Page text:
Okta Basics Curriculum: Implement Multi-factor Authentication (MFA)
A definition to start –
Multi-factor Authentication: An authentication method that uses two (or more) different types of evidence to provide their identity. The three most common authentication factors are:
a) something you know (passwords, etc)
b) something you are (fingerprint, iris scan, etc)
c) something you have (swipe card, software token, etc)
Okta currently offers four different types of MFA for users and accounts –
- Soft token with Okta app – user authenticates with a tap on the Okta app on their phone or Soft token on mobile with Google Auth – user authenticates with a one-time-password (six digit code) from the Google Authenticator app on their phone
- SMS authentication – user authenticates with a token that is texted to their phone or Voice call authentication – user authenticates via inbound phone call
- Third party authentication – user authenticates with a third party app/token/fob (Yubikey, RSA SecurID, etc)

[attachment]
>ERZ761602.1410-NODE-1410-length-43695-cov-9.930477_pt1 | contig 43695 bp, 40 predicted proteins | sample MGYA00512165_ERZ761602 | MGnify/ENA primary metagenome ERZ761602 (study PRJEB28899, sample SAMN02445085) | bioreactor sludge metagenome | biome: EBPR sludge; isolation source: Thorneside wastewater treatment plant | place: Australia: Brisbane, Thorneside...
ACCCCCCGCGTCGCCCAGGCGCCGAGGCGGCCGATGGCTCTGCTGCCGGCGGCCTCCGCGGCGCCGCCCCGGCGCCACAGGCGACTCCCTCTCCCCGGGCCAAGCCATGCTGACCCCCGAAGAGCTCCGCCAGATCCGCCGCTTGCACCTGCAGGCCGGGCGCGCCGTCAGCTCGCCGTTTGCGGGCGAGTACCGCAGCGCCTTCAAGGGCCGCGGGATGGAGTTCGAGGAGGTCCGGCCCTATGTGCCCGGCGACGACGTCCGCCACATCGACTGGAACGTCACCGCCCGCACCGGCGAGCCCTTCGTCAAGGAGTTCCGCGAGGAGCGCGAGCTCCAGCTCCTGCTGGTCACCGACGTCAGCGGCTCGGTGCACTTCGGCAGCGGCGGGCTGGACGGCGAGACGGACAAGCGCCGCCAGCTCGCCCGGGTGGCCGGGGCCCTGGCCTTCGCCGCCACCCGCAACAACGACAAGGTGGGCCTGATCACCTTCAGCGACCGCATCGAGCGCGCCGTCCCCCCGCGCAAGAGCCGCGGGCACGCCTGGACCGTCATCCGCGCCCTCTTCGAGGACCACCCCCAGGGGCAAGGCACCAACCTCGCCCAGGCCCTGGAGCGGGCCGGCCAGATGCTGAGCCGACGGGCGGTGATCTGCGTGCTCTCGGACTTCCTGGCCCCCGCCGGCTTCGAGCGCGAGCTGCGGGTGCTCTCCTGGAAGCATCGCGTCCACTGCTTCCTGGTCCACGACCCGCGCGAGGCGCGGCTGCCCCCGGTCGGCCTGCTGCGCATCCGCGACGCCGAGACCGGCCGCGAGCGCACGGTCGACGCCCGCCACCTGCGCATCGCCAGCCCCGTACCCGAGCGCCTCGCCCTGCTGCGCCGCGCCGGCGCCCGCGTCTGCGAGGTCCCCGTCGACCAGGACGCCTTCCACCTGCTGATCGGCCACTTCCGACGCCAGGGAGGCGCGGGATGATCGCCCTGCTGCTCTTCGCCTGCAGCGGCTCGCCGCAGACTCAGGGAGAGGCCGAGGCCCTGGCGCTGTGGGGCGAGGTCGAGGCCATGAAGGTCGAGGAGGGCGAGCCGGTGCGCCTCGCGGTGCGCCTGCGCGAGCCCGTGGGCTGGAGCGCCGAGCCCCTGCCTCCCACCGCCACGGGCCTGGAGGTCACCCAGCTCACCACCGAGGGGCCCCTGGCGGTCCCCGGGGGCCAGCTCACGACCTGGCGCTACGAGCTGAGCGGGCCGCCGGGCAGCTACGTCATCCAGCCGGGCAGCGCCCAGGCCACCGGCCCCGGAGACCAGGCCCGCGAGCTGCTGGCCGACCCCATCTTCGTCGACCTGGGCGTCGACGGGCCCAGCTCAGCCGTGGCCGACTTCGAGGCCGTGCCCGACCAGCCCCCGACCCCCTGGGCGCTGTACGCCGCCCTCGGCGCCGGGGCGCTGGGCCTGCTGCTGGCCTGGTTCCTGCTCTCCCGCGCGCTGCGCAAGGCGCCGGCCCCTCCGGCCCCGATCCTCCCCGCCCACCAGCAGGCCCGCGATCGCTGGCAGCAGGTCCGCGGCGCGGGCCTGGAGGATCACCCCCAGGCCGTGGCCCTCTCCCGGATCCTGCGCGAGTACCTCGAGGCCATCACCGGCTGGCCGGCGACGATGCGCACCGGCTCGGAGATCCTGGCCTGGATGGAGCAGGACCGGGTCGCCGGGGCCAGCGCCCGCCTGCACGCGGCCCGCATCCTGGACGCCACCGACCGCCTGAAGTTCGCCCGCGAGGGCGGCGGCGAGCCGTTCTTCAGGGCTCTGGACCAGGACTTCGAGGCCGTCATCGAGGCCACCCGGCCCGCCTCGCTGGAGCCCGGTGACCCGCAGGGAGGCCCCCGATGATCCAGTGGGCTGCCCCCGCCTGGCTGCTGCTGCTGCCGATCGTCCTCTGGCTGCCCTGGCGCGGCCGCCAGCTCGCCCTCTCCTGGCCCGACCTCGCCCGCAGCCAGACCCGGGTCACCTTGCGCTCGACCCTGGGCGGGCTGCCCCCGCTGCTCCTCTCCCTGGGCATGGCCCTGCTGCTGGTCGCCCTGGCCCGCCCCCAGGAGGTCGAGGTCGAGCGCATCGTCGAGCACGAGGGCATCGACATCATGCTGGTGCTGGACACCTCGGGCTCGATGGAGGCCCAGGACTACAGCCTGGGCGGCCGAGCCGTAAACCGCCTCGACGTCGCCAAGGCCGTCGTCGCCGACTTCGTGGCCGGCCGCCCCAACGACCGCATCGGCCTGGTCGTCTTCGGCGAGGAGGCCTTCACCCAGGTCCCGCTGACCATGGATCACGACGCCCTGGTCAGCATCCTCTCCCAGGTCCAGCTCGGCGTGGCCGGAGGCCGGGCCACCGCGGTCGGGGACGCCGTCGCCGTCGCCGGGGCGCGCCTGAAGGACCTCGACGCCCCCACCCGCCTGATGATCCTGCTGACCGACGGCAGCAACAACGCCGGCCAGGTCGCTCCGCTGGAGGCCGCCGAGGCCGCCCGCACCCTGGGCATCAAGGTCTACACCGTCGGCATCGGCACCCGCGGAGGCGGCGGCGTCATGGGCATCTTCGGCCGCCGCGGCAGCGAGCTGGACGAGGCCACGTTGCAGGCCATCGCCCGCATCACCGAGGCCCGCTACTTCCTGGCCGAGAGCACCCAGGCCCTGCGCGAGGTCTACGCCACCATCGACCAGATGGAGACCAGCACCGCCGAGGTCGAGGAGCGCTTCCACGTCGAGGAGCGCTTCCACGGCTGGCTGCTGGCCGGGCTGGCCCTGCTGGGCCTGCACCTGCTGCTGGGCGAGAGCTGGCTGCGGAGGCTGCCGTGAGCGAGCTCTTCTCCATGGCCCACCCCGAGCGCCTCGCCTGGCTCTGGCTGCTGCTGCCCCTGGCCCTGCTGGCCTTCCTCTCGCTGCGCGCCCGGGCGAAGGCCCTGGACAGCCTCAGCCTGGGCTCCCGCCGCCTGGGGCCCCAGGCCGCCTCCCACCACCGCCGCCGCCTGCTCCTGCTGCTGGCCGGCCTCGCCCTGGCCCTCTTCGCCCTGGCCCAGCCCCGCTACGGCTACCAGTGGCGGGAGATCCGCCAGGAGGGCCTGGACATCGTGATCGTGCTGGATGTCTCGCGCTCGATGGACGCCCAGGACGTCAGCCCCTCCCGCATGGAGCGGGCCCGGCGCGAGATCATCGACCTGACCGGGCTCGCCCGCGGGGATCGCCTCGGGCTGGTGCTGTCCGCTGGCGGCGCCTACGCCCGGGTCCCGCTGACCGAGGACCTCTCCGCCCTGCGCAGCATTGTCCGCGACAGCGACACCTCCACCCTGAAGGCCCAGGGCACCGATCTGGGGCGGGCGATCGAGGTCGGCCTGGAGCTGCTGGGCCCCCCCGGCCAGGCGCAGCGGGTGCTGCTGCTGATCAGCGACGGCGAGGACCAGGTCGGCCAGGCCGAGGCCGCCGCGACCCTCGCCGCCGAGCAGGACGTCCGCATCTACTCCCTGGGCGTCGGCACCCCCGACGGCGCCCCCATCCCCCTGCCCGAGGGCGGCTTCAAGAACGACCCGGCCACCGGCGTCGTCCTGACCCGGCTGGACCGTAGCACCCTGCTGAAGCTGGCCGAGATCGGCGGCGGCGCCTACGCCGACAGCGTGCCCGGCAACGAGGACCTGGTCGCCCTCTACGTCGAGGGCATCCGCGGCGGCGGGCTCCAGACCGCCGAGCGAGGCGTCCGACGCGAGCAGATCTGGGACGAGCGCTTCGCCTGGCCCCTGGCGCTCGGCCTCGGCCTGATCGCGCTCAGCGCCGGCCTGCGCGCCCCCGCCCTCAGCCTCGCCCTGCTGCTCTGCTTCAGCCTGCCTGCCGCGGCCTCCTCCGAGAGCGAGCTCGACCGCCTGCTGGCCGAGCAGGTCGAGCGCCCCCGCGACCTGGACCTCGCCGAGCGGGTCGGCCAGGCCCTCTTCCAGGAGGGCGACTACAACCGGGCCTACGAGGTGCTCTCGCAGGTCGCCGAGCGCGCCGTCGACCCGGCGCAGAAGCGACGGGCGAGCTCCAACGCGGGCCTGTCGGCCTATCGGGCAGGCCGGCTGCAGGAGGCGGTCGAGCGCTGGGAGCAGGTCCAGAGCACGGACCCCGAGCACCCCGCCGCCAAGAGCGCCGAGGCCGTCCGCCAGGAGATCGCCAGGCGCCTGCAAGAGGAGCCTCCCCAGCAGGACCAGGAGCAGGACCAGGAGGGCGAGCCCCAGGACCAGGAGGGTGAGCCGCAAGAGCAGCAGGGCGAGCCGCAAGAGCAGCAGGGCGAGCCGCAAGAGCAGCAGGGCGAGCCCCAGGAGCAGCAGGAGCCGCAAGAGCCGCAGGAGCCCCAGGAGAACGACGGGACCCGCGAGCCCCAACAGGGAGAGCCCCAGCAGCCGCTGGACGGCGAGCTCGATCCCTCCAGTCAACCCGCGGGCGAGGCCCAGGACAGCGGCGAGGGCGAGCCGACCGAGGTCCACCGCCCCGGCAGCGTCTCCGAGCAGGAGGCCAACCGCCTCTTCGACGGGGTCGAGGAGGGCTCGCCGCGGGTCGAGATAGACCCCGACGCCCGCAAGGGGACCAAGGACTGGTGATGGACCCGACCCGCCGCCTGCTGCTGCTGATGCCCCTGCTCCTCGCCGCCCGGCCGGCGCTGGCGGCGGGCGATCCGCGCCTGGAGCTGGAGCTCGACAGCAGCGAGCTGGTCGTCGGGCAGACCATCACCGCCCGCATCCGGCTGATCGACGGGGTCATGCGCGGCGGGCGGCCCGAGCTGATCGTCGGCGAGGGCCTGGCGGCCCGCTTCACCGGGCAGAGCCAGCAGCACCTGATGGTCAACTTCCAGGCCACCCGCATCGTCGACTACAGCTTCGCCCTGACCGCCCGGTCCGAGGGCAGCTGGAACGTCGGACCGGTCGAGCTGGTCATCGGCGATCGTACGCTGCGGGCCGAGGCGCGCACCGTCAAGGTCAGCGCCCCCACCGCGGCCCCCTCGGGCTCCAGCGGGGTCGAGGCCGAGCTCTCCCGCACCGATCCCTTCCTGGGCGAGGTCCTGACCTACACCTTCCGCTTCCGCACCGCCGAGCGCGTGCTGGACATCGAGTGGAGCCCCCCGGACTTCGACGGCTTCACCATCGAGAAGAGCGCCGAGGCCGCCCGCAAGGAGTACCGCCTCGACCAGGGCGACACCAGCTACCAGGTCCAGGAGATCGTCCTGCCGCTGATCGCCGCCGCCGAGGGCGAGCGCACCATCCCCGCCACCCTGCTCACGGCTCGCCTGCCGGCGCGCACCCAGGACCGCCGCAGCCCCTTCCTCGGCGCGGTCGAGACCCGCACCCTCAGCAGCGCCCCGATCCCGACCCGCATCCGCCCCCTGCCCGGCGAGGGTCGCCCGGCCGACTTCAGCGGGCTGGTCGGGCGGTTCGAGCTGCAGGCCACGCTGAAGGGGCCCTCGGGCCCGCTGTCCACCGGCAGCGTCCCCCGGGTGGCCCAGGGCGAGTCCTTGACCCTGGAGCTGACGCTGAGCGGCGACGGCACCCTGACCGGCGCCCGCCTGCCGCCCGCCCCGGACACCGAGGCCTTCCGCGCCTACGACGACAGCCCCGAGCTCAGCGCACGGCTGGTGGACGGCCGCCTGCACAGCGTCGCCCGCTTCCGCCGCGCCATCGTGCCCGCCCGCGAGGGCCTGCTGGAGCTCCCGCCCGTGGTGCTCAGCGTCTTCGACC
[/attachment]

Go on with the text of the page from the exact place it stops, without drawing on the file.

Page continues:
- Security Questions – user authenticates (during account setup) with a security question that only they know the answer to (unless they tell everyone on Facebook while filling out a questionnaire)(note that security questions are not technically a second ‘factor’ in normal situations if the user is also using a password – both of these are ‘something you know’)
Multifactor options are under the Security tab in the Okta dashboard
Each option on the above page needs to be activated before they’re available as an option for users. Once they’re activated, you move on to the multi-factor enrollment policy, which will prompt users to enroll in MFA once it is enabled. Okta allows you to set different policies for different groups, if needed, and you can also decide which MFA factors are required vs optional.
The next step after MFA is configured is setting up an Okta sign-on policy. From Security > Authentication, you can set up new sign on policies from the ‘Sign On’ tab.
Once you add a new policy for a new group, you’ll be prompted to set up a rule for that specific policy – as you can see below, you dictate to Okta whether someone will be authenticated or not, depending on how they attempt to log in and authenticate. This rule also allows you to decide how long the session will last before the user needs to re-authenticate.
Okta also allows you to set sign-on rules for specific applications if needed – from the application’s profile page, click the Sign On tab. At the bottom of the page, the Sign On Policy can be added and built out with specific rules.